Book Review: Tell The Wolves I’m Home by Carol Rifka Brunt
Tell The Wolves I’m Home, a first novel by Carol Rifka Brunt, defeated my best efforts to remain stoically dry-eyed while reading. What I expected to be a not-so-extraordinary family drama surprised me with its honest, emotional look at love and loss… and yes, there were tears.
Set in Manhattan and Westchester, New York in the mid-1980s, Tell The Wolves I’m Home is a look at one eventful spring in the life of 14-year-old June Elbus. As the book opens, June’s beloved uncle Finn has just died, an early casualty of the AIDS epidemic. Finn was not just June’s uncle, however; he was her godfather, her inspiration, and her first true love. Finn, a gifted artist, introduced June to everything she considers beautiful in her life — Mozart’s Requiem, visits to the Cloisters, an appreciation for the fine details all around her. June believes that the bonds between her and Finn are all-encompassing, but in the weeks following Finn’s death, June begins to realize that Finn had an entire life that she knew nothing about, and is forced to reexamine her relationship with Finn and its central role in her life.
As June reels through previously unimagined depths of loss, she is contacted by a stranger, Toby, who reveals himself to have had a key role in Finn’s life. Finn, before his death, left secret messages asking June to take care of Toby and Toby to take care of June, and as they try to honor Finn’s wishes, they find themselves connecting through shared bonds of loss, love and jealousy. June is shattered to realize how much she didn’t know about her uncle, as Toby struggles to let her in and to give dignity to June’s adolescent broken heart. As June mourns Finn and all she thinks she has lost, her older sister Greta acts out in her own brand of grief and loneliness in a desperate attempt to be understood and to reforge a connection before it’s too late.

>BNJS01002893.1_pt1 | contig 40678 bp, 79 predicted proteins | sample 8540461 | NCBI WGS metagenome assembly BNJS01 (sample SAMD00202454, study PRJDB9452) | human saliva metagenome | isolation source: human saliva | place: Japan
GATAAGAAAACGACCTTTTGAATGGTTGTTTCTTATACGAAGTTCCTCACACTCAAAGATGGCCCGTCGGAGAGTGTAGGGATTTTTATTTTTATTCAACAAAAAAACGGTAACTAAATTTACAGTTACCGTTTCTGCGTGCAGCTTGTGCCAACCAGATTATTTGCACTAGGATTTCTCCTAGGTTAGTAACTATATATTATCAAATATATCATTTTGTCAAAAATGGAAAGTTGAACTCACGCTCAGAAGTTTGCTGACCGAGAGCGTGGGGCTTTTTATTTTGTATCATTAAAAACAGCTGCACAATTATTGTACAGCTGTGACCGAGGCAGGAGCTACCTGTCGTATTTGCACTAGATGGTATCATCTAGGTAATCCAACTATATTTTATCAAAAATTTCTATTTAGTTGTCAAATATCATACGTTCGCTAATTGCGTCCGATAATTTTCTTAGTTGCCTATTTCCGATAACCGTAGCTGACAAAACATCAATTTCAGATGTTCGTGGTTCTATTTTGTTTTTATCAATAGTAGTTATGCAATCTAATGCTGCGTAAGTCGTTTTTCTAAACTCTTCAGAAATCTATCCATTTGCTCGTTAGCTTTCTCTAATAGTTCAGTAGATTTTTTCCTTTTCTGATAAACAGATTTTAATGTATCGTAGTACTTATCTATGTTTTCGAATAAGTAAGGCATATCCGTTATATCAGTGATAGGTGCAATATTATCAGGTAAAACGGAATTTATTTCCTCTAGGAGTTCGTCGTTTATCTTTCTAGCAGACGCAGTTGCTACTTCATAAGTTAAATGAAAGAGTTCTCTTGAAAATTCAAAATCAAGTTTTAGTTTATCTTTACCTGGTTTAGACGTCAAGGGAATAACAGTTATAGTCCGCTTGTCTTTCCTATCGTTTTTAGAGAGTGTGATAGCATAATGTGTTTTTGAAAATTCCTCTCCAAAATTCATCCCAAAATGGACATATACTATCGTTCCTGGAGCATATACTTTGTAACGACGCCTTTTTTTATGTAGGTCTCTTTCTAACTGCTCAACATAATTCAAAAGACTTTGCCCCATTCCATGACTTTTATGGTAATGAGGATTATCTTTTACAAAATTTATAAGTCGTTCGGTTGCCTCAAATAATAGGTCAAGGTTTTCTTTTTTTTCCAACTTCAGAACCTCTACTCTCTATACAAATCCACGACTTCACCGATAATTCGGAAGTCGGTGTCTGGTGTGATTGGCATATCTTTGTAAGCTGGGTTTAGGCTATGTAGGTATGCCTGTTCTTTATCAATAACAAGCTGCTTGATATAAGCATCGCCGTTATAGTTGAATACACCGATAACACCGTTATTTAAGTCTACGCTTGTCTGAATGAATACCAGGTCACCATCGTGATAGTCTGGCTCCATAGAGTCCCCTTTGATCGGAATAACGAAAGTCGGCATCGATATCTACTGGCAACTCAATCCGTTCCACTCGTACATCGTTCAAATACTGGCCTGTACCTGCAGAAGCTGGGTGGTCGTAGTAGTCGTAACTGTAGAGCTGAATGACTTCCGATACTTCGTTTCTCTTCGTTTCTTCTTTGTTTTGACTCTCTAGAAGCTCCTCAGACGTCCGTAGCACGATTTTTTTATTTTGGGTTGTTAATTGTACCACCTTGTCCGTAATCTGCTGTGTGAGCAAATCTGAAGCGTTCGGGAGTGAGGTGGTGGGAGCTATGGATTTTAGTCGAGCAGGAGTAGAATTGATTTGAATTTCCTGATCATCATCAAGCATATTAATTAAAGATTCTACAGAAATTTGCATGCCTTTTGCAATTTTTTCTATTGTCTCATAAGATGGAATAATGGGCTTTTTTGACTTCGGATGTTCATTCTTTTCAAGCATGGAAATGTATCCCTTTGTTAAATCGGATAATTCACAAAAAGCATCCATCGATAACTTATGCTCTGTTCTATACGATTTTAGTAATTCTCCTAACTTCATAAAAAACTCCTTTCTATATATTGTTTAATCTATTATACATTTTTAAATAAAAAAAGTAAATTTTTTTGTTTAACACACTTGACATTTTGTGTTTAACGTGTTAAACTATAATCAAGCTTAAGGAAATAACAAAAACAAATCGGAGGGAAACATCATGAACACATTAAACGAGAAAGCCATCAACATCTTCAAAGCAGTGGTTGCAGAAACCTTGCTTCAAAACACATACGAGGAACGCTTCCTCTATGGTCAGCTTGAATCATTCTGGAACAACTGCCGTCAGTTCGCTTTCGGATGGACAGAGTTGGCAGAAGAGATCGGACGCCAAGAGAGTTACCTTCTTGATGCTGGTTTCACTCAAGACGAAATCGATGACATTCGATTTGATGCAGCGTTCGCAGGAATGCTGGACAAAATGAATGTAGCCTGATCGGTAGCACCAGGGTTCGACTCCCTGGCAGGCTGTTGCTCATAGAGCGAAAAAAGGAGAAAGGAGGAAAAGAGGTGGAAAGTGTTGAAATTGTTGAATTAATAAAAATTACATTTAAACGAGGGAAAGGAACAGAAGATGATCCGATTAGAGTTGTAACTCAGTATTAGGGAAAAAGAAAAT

The author does a wonderful job of capturing a particular time and place: New York, in the first throes of fear and ignorance about AIDS. Glancing references are made to Finn’s “special friend”, whom June’s parents consider a murderer — blaming him for Finn’s illness and death — and who is ostracized and banned from the funeral. June worries about catching AIDS from a kiss under the mistletoe; June’s sister is yelled at by their mother for using Finn’s chapstick. Other small details of life in the 80s bring the time to life: June wears her Gunne Sax dress in a desperate effort to isolate herself from the real world, as she hides out alone in the woods behind the school and pretends to live in the Middle Ages she so adores. Finn gives June cassette tapes of favorite music; June’s parents listen only to Greatest Hits albums (“it was like the thought of getting even one bum track was too much for them to handle”), and June has a fondness for “99 Luftballons” (the German version — much cooler sounding). June wears Bonne Belle lip gloss, and Greta has half of a “best friends” necklace, the other half of which some erstwhile best friend has long since discarded. It’s these small details and more which lend this book such a sense of nostalgic poignancy. At the same time, this coming-of-age story feels like it could be the story of any girl — or rather, every girl — growing up, seeing the human flaws in her parents, realizing that long-held truths may be illusions, finding and losing love, and coming to terms with a picture of one’s inner self which isn’t always so pretty.
Tell The Wolves I’m Home is a quiet, lovely book, a look backward that feels current and relevant, and a sad, sweet story of love and friendship. I’m so glad to have read it, and recommend it highly.